high academic achievers), offer additional
encouragement, and provide additional
resources (e.g., tutoring, logistical support).
Non-family mentors are especially important
for boys from under-served and
structurally disadvantaged populations.
Family and School Dynamics that Support High Achieving Boys
Authoritative/tough love parenting styles. Parents who consistently prioritize school and emphasize the
importance of academic success to their children are more likely to have high achieving boys. This often
coincides with particular parenting styles, such as Authoritative parenting, as well as culturally relevant styles that
can appear stricter (e.g., “Tough Love,” “No Nonsense Parenting”).
Engaged fathers. Fathers who are consistently involved in their sons’ lives, and especially academically engaged
fathers, increase academic motivation and overall school success for their sons.
Gender matching instructors. Boys do better when they have at least one male teacher in elementary school.
This effect is even more pronounced for Black boys who have Black male teachers.
Schools that balance control and support. Schools characterized by warm and supportive teacher-student
relationships, as well as appropriate rules and control, show improved academic outcomes for their male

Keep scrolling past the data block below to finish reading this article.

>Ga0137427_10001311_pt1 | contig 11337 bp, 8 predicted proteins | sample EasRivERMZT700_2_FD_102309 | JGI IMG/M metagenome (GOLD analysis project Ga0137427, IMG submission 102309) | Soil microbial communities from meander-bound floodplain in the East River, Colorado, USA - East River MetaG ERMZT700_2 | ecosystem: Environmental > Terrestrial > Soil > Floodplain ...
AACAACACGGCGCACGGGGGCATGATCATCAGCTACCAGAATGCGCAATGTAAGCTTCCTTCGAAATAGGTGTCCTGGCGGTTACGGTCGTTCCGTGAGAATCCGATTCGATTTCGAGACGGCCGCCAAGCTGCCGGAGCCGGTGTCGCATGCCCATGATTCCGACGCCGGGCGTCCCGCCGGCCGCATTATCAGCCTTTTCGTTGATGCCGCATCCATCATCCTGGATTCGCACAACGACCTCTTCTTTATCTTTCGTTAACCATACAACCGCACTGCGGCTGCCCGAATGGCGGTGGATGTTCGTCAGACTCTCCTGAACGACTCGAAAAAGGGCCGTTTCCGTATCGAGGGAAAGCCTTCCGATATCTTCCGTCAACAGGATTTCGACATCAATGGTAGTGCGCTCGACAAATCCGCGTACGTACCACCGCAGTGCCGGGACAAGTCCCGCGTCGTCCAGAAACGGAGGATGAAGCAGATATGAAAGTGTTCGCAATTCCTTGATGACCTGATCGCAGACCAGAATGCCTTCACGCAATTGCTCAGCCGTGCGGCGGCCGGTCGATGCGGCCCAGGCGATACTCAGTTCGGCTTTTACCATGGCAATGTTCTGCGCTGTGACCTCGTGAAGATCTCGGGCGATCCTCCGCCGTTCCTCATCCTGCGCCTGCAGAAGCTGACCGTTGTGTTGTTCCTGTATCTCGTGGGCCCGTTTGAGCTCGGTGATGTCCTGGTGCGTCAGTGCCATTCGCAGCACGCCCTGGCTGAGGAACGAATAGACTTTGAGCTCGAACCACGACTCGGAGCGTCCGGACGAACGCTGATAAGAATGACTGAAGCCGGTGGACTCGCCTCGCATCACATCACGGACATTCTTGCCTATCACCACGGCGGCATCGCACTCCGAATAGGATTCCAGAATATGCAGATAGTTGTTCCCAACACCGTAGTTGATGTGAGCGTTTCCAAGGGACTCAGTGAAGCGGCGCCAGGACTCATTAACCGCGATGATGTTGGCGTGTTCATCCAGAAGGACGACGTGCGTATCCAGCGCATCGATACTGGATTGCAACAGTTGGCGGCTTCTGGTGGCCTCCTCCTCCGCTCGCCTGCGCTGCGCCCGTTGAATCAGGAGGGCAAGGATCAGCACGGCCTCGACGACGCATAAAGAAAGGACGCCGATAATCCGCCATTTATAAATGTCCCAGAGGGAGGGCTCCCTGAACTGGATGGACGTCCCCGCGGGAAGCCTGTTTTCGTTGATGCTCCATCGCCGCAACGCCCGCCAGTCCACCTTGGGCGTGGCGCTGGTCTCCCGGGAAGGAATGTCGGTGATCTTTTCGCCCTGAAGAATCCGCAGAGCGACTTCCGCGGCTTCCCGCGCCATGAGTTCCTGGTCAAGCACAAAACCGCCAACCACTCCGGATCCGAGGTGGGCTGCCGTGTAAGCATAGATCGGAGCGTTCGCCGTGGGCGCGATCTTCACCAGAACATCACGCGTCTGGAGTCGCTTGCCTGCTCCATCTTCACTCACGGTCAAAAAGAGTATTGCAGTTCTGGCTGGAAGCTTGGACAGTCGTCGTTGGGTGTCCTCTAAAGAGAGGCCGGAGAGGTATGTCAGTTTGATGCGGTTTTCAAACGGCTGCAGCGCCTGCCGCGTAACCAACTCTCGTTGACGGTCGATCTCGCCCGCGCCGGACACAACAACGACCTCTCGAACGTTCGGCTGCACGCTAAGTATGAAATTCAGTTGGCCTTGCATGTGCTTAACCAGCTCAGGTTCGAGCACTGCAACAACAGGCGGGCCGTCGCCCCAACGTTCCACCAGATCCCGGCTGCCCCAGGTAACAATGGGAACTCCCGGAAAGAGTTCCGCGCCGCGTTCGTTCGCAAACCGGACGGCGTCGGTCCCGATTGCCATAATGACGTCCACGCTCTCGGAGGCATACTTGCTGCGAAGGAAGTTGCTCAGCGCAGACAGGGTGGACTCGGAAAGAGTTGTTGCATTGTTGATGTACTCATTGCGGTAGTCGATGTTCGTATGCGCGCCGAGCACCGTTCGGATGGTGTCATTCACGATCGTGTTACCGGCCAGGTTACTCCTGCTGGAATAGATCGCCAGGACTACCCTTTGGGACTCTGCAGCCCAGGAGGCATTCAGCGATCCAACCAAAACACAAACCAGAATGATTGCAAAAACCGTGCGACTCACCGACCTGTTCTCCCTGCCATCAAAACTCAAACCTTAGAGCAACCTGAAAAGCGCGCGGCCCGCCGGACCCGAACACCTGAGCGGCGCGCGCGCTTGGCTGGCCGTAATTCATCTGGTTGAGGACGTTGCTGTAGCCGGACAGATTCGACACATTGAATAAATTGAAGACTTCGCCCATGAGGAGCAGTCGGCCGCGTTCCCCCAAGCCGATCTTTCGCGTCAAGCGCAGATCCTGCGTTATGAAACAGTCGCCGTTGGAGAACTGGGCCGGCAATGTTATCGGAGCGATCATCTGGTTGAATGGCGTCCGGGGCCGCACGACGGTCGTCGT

Photo by Fernando Gomez Cortes
Photo by Afta Putta Gunawan
Photo by fauxels
Photo by Ketut Subiyanto
Things to Do
Parents and Caregivers
Model behaviors that encourage academic success, such as time management, goal directed planning, and growth mindset (e.g., highlighting process, effort, and the benefits of challenging activities).
Be proactively engaged and advocate when necessary for school actions that support boys’ academic success. Reach out to teachers, staff, and administrators to signal scholastic priorities. Ask to be notified of significant changes, challenges, and achievements in your son’s academic lives.
Develop formal or informal mentorship opportunities for boys outside of the family.
Encourage and facilitate connections toward more academically engaged friends.
Teachers and Administrators